I've never really lost a friend, only picked up more along the way, including those from my childhood, from college, graduate school and on into adulthood. I never had to break up with any girlfriends (except one mom stalker friend, but that's another story). I was dumped by one boyfriend in college, and I only had one employee leave under my watch in my professional life. When it came to relationships with my nannies, however, I got dumped -- a lot.
And that is how it felt each time one of our nannies left us -- like they were dumping us, leaving my family, my kids and their playgrounds and baby music classes and games and nap schedules. Like they were abandoning us for some kind of different job, some new situation or some something else. Each time a nanny left, it rocked my world. I was scared that I would never find another nanny, that I could never leave my kids with anyone new, that I could never go to work again, that my career was over or that I would find a new nanny, but my kids would be scarred by the revolving nanny door in our lives
My kids are now 11 and 9, and it doesn't look like that revolving nanny door did any damage (to them, at least.) And now that I am more removed from each situation, I can see with some hindsight and with some clarity why I got dumped so much.
Looking to connect
I hired our first nanny when my son was three months old and my mother was dying. She died six months months later. I think I always looked for a connection with our nannies, because I didn't have my mother there with me to ask for advice, to bond with me over my kids or just to talk to. For these reasons, I think I looked to my nannies to have some kind of connection beyond just that of a working mom and a working nanny. I grew too close to our nannies, and that closeness and need for connection clouded my judgment. I let our nannies get away with too much because I wanted to feel that bond. They didn't think that leaving us (I mean dumping us) was that big of a deal -- after all, we were close -- we were connected. So much for connections.
Please like me, really like me
Along these same lines, I wanted our nannies to like me. I figured if they liked me, then they'd like my kids and care for them with as much love and warmth as I wanted them to. My plan worked. Our nannies did like me, but maybe too much. I wanted them to feel comfortable with me, but they became too comfortable. So much so that they felt it would be OK not showing up for work on too many occasions, or come in late or leave early and then leave us -- just like that. That wasn't so OK with me.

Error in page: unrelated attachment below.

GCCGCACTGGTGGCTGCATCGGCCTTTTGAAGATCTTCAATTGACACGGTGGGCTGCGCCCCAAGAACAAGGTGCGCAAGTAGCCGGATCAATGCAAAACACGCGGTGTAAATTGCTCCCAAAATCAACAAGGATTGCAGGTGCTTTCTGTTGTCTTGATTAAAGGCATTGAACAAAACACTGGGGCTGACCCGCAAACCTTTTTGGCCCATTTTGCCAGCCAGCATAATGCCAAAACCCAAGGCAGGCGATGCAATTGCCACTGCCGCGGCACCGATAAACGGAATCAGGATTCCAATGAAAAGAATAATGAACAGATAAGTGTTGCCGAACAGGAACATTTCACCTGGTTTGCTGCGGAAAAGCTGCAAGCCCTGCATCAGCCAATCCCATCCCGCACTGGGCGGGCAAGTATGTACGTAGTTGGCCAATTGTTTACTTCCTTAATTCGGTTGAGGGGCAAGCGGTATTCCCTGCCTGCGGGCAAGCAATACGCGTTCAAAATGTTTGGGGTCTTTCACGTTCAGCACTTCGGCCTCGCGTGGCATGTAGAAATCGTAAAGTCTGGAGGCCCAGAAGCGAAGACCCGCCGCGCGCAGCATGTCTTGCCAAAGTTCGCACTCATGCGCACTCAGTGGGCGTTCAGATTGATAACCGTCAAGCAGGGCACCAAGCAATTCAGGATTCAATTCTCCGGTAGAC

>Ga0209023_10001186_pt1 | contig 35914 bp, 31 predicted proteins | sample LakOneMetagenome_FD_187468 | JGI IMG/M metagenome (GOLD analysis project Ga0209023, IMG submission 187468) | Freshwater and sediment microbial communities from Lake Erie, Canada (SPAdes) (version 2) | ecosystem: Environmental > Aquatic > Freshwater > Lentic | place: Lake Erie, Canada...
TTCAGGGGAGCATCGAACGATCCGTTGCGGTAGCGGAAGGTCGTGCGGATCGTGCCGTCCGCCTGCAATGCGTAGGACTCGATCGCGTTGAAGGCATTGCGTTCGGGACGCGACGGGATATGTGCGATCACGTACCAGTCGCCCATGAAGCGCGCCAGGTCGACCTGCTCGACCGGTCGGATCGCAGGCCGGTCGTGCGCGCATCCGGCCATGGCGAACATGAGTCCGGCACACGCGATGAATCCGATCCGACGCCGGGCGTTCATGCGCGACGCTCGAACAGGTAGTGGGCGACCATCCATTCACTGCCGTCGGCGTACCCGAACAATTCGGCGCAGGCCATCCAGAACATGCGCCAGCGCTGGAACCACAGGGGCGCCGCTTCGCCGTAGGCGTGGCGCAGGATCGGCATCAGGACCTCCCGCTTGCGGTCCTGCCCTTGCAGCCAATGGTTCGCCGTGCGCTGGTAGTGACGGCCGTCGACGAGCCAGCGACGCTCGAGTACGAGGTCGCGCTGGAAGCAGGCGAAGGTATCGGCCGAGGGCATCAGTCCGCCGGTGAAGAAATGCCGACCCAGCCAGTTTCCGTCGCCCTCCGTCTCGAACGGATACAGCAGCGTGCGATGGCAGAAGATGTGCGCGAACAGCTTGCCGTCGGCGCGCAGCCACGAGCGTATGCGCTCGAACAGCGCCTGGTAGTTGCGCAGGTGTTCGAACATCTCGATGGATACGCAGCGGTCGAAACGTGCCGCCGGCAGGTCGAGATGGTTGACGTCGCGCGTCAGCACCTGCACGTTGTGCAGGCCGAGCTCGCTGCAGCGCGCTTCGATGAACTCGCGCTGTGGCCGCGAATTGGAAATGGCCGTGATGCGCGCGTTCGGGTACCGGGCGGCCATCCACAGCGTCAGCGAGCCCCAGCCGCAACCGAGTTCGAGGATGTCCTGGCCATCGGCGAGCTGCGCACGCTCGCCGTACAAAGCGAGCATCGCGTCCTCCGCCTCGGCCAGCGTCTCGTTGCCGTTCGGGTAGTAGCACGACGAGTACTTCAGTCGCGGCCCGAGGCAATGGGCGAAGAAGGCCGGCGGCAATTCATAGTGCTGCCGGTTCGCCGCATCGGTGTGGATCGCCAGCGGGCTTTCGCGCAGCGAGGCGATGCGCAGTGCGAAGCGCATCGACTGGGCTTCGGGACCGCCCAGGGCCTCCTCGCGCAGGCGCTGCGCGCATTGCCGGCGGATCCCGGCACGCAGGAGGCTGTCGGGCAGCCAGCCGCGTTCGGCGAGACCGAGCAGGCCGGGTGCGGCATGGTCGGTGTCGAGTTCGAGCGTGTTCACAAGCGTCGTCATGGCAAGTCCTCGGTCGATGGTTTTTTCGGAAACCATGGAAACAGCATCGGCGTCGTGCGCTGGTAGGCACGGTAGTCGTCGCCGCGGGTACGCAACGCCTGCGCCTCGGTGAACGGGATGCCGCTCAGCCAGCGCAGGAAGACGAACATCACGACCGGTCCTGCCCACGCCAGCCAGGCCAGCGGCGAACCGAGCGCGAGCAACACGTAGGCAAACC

Young nannies = transient nannies
I was drawn to the younger nannies. I thought they'd have more energy to play with my kids, take them on long walks, take them to the park and kick the soccer ball around with. They did, and that was great. But the young nannies, like most young people (and I realize that I sound about 100 years old right now) were in very transient stages of their lives. They were always looking for the next thing whether that was graduate school, a full time teaching job, some other kind of "real job," a surprise pregnancy and the list went on. In many ways, the young nannies were still figuring out who they wanted to be when they grew up, because they weren't yet grown up and being our nanny was just a stop along the way.
Too scared to find someone new
Part of the reason that I put with so many issues from my nannies is that the thought of finding someone new to watch my kids always sounded so much scarier than dealing with the current imperfect nanny. And also for this reason, I put up with stuff that I should have seen as red flags. I should have dumped the nannies when I had the chance. But I waited too long and became the dumpee and not the dumper. Note: always better to be the dumper.
The funny thing is though, that I wouldn't change a thing -- really. Each one of our nannies (and to be clear, there were five nannies in less than 10 years) brought something to the table. They taught invaluable lessons to my kids and to me, and although they were far from perfect, they helped me get through those critical years when my kids were really young -- when I needed someone to watch my kids so that I could go to work and do my job. It worked for us for as long as we could make it work. And now I know why.
Learn more about Rachel Levy Lesser's nanny adventures in her new book "Who's Going To Watch My Kids?"